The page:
Dances with wolves
So you think you know Jason Coleman? Well, he has a few surprises, writes Darren Devlyn
ACONVERSATION with Jason Coleman about his professional and private lives can be a rapid-fire affair.
Coleman has a piercing, wideeyed stare. But though he has an affability and laconic wit, his emotions rise with molten intensity when expressing his views on So You Think You Can Dance, his Ministry of Dance business venture, and the intense media interest in his life away from work.
He might be experiencing an unprecedented level of public recognition as a result of his judging role on SYTYCD, but Coleman’s self-assurance stems from the fact he’s been wielding his creative talents to impressive effect for more than 20 years.
The kid who was raised in Rosebud and swept through high school — an academically bright pupil who skipped year 9 and left after year 10 to pursue his dream to dance — achieved his first big break when accepted by the Australian Ballet.
Feeling hamstrung by the organisation’s rigid rules and regulations, he left for Sydney and scored a gig with the man who became his mentor, respected choreographer and dancer David Atkins.
A long list of theatrical and major-event credits have followed, including being the choreographer for the opening and closing ceremonies at the 2000 Sydney Olympics.
But the same year was also memorable for what he sees as one of his failings, his role as judge and choreographer on the hugely successful TV reality show Popstars.
‘‘I hated that experience ( Popstars),’’ he says. ‘‘I was totally exploited. They edited my sentences to make out I was something I’m not. I consider myself a gentleman. I’m from a good family.
‘‘I don’t want to be mediocre, I want to be someone and something and make my parents proud.
‘‘I really embrace this show ( SYTYCD) because I’m not edited. I’m totally in control of myself and how I’m portrayed to the world.
‘‘ When reality television started, it wasn’t reality. I considered it to be exploitation of reality. What we’re doing now is a celebration of reality. The difference between us and many other reality-show judges is that we were them (being judged as performers) for 20 years. I have empathy and compassion for the people standing in front of me.’’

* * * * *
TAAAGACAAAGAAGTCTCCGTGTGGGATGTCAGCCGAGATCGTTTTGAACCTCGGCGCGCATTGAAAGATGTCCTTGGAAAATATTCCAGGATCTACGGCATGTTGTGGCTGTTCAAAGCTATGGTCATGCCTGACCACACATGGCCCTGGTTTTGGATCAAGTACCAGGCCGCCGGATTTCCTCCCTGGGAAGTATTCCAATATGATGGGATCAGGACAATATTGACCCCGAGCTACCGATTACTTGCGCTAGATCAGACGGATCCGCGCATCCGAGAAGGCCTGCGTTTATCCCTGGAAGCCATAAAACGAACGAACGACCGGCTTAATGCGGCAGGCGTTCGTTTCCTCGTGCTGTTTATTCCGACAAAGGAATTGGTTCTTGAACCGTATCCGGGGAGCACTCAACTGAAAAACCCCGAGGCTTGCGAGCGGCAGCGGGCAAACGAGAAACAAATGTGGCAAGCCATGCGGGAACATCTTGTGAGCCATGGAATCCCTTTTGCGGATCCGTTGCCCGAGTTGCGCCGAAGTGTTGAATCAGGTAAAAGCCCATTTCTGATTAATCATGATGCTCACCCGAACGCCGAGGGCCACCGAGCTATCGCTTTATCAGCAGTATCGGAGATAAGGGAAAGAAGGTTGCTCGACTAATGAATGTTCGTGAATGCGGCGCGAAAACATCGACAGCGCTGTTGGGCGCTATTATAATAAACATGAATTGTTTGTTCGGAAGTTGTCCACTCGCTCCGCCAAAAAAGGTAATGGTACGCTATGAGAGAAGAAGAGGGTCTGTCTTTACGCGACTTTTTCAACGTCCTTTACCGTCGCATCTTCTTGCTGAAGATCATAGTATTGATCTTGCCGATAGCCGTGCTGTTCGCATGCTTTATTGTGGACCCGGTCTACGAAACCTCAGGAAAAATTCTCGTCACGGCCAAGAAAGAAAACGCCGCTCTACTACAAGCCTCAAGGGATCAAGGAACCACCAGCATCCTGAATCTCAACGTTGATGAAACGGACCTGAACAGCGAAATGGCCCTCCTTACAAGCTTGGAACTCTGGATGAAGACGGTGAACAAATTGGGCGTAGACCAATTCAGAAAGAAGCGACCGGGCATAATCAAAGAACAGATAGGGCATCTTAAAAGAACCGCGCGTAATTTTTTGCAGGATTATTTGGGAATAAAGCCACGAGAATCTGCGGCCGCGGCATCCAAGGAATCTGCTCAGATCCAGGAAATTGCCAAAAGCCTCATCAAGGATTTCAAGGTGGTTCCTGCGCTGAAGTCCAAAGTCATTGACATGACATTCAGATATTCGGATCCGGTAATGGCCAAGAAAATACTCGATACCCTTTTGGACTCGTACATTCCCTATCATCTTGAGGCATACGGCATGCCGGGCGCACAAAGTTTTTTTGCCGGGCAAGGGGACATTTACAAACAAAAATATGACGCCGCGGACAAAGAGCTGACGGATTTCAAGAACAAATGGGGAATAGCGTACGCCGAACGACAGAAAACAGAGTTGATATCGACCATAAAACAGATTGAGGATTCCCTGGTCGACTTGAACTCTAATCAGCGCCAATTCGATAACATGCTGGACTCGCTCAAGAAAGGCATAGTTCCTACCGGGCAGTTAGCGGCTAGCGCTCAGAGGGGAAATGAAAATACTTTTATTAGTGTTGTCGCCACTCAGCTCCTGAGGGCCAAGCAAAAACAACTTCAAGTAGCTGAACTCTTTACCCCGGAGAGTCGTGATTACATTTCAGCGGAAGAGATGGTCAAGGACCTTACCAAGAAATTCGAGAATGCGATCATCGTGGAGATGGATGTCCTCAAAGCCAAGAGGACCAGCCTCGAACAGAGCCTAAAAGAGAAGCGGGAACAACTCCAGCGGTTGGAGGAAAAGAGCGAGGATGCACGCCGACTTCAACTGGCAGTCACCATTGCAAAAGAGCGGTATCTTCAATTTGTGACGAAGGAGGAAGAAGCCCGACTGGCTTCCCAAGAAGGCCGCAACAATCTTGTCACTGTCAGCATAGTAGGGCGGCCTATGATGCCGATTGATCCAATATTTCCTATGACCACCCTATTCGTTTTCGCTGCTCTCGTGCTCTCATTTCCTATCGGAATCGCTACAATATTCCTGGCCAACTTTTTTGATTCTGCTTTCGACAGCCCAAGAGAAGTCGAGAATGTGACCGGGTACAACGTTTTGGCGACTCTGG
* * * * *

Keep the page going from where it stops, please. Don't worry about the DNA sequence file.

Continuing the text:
He says so many judges on so many shows had no idea what it was like to stand on that line and give themselves up to be judged.
‘‘Our criticism tends to be more inspirational,’’ he says. ‘‘I think that’s the distinctive edge to our show. I don’t talk about people having buck teeth or pick on physical ailments that can’t be fixed.’’
Coleman’s mission is to encourage the development of dance through Ministry of Dance — the North Melbourne-based school that he established last year— and SYTYCD.
He describes the dance studio and the TV show as his two children — they might ‘‘live’’ in separate cities but he can’t — and won’t — neglect either. Given he takes his role on the show so seriously, it comes as no surprise Coleman’s quick to defend it.
He’s open in his disdain for choreographer Meryl Tankard, who has suggested the reality show is ‘‘hideous’’ and a ‘‘fastfood version of dance’’.
‘‘What the f---would she know about our show?’’ Coleman says. ‘‘I’m not a fan of Meryl. There’s no need to put down others. This does not lift her status at all.’’
A more open and honest guy in showbiz you’ll be hard-pressed to meet. Coleman, 39, is not only respected for his candour and accessibility in media circles, he’s renowned for the time he offers fans of the show who corner him for a chat.
Coleman accepts ‘‘there’s yin and yang’’ in having a high profile. He enjoys the privileges of recognition, but he says a handful of people who approach him have clearly left their manners at home.
‘‘One of the worst examples was a stranger coming into a church— a funeral wake— to get an autograph,’’ he says.
‘‘Another time I was on the street with friends and a guy who wanted a photo grabbed me to turn my chin for the picture. I said, ‘Get your f---ing hands off, don’t touch me.
‘‘ Most though.’’
In an interview last year, Cole-
great, man dismissed interest in his private life, saying: ‘‘I’m unclassified and that’s the way the world should be.’’
He has a public profile, he says, because he has forged a reputation for his performing-arts expertise. That, he feels, earns him the right to privacy on non-work issues.
‘‘I never lie about anything . . . I’m out and proud and happy with my life, but I don’t want to be ‘that gay guy’ because that has nothing to do with what I’m doing here (at work),’’ he says.
Coleman says he’s ‘‘very happy’’ and in a new relationship.
Molten moment: Jason Coleman’s affability stops at So You Think You Can Dance critics.